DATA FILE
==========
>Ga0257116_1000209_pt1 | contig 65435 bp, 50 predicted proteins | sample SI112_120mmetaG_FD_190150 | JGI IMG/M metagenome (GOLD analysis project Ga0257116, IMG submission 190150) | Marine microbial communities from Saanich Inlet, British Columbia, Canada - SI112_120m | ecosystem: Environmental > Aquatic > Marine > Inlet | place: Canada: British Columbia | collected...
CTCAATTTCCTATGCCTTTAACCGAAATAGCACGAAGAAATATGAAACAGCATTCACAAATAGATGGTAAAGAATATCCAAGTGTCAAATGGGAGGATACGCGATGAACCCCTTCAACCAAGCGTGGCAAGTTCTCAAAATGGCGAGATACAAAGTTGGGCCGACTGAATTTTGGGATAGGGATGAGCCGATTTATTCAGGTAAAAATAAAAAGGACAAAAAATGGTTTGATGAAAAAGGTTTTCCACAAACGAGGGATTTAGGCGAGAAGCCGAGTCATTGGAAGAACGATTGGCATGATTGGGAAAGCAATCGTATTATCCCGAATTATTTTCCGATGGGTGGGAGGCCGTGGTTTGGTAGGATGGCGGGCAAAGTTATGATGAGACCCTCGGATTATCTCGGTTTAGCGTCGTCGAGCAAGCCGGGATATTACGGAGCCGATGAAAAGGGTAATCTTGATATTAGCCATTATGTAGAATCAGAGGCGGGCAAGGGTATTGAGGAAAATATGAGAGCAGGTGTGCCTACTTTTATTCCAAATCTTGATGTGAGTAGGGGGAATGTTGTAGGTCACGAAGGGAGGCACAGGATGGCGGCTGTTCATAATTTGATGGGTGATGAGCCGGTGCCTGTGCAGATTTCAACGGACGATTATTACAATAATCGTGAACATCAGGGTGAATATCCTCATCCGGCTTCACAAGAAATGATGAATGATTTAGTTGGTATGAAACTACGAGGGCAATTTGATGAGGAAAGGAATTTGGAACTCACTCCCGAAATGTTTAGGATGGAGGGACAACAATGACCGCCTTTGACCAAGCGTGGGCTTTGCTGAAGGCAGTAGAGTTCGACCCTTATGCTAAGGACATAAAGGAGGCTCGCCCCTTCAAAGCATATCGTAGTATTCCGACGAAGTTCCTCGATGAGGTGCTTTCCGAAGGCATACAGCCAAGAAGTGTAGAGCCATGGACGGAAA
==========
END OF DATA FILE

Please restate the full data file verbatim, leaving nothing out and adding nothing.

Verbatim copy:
>Ga0257116_1000209_pt1 | contig 65435 bp, 50 predicted proteins | sample SI112_120mmetaG_FD_190150 | JGI IMG/M metagenome (GOLD analysis project Ga0257116, IMG submission 190150) | Marine microbial communities from Saanich Inlet, British Columbia, Canada - SI112_120m | ecosystem: Environmental > Aquatic > Marine > Inlet | place: Canada: British Columbia | collected...
CTCAATTTCCTATGCCTTTAACCGAAATAGCACGAAGAAATATGAAACAGCATTCACAAATAGATGGTAAAGAATATCCAAGTGTCAAATGGGAGGATACGCGATGAACCCCTTCAACCAAGCGTGGCAAGTTCTCAAAATGGCGAGATACAAAGTTGGGCCGACTGAATTTTGGGATAGGGATGAGCCGATTTATTCAGGTAAAAATAAAAAGGACAAAAAATGGTTTGATGAAAAAGGTTTTCCACAAACGAGGGATTTAGGCGAGAAGCCGAGTCATTGGAAGAACGATTGGCATGATTGGGAAAGCAATCGTATTATCCCGAATTATTTTCCGATGGGTGGGAGGCCGTGGTTTGGTAGGATGGCGGGCAAAGTTATGATGAGACCCTCGGATTATCTCGGTTTAGCGTCGTCGAGCAAGCCGGGATATTACGGAGCCGATGAAAAGGGTAATCTTGATATTAGCCATTATGTAGAATCAGAGGCGGGCAAGGGTATTGAGGAAAATATGAGAGCAGGTGTGCCTACTTTTATTCCAAATCTTGATGTGAGTAGGGGGAATGTTGTAGGTCACGAAGGGAGGCACAGGATGGCGGCTGTTCATAATTTGATGGGTGATGAGCCGGTGCCTGTGCAGATTTCAACGGACGATTATTACAATAATCGTGAACATCAGGGTGAATATCCTCATCCGGCTTCACAAGAAATGATGAATGATTTAGTTGGTATGAAACTACGAGGGCAATTTGATGAGGAAAGGAATTTGGAACTCACTCCCGAAATGTTTAGGATGGAGGGACAACAATGACCGCCTTTGACCAAGCGTGGGCTTTGCTGAAGGCAGTAGAGTTCGACCCTTATGCTAAGGACATAAAGGAGGCTCGCCCCTTCAAAGCATATCGTAGTATTCCGACGAAGTTCCTCGATGAGGTGCTTTCCGAAGGCATACAGCCAAGAAGTGTAGAGCCATGGACGGAAA